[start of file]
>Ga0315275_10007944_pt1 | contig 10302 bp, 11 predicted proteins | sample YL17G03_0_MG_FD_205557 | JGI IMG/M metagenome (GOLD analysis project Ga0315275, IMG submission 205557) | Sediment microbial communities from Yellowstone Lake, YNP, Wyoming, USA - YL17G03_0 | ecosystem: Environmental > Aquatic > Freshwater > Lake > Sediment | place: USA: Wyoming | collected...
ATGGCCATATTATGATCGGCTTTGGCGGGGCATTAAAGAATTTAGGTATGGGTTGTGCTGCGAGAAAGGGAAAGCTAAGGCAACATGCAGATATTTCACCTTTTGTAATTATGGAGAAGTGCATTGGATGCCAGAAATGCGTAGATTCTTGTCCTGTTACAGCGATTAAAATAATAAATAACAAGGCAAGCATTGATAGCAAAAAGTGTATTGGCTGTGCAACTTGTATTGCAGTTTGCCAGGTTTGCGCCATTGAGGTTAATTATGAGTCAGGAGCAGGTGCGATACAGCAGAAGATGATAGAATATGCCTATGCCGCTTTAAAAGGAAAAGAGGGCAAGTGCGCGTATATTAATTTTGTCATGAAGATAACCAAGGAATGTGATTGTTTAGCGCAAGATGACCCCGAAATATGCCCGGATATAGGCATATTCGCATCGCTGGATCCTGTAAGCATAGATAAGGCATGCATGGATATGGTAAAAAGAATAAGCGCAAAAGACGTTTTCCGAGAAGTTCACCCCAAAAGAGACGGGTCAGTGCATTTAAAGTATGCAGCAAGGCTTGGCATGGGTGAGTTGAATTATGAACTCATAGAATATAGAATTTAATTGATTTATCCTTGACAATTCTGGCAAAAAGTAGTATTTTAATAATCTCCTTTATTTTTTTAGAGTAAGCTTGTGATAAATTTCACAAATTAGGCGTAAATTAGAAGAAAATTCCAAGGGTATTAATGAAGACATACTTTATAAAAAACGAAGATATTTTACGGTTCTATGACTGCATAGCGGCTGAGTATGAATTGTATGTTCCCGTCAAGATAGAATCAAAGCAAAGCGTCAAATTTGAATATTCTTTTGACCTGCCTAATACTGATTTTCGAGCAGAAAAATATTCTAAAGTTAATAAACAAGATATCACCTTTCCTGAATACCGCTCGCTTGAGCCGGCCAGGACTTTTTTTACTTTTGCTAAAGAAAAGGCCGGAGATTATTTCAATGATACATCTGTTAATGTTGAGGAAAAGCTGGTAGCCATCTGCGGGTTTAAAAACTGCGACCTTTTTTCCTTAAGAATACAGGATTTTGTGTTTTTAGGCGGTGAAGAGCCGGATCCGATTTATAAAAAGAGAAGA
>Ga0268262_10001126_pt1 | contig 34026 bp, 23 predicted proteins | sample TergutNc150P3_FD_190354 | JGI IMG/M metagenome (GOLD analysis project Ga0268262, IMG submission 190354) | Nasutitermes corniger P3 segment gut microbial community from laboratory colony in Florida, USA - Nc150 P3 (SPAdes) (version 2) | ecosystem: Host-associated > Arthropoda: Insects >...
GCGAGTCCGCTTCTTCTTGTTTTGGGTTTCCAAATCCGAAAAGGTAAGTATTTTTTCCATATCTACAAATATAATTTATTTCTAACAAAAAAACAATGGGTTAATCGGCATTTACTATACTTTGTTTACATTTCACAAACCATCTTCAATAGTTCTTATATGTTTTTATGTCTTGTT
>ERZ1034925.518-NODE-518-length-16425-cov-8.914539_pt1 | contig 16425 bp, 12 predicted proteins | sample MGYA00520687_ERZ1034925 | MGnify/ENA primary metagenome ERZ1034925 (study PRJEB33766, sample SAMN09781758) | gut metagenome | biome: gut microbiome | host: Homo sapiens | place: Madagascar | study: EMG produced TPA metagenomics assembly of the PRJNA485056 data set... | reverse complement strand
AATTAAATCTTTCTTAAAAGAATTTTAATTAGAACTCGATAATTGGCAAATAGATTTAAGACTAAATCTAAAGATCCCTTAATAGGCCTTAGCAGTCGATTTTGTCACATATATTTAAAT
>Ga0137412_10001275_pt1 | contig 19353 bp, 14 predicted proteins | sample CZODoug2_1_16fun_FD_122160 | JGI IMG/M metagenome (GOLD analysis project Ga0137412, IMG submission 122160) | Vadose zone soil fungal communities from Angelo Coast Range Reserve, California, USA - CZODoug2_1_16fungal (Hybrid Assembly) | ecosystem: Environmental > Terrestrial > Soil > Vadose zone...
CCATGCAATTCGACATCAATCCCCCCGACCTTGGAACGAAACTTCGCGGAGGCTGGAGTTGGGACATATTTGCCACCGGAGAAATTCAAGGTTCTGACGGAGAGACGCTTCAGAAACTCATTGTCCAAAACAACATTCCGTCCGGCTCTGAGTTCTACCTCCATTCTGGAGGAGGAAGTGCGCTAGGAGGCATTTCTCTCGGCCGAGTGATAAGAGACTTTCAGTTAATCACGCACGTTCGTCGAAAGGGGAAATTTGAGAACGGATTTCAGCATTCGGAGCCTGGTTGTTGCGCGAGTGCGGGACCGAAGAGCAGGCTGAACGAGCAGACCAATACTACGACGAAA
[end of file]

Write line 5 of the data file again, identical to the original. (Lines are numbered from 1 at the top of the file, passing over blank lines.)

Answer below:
>ERZ1034925.518-NODE-518-length-16425-cov-8.914539_pt1 | contig 16425 bp, 12 predicted proteins | sample MGYA00520687_ERZ1034925 | MGnify/ENA primary metagenome ERZ1034925 (study PRJEB33766, sample SAMN09781758) | gut metagenome | biome: gut microbiome | host: Homo sapiens | place: Madagascar | study: EMG produced TPA metagenomics assembly of the PRJNA485056 data set... | reverse complement strand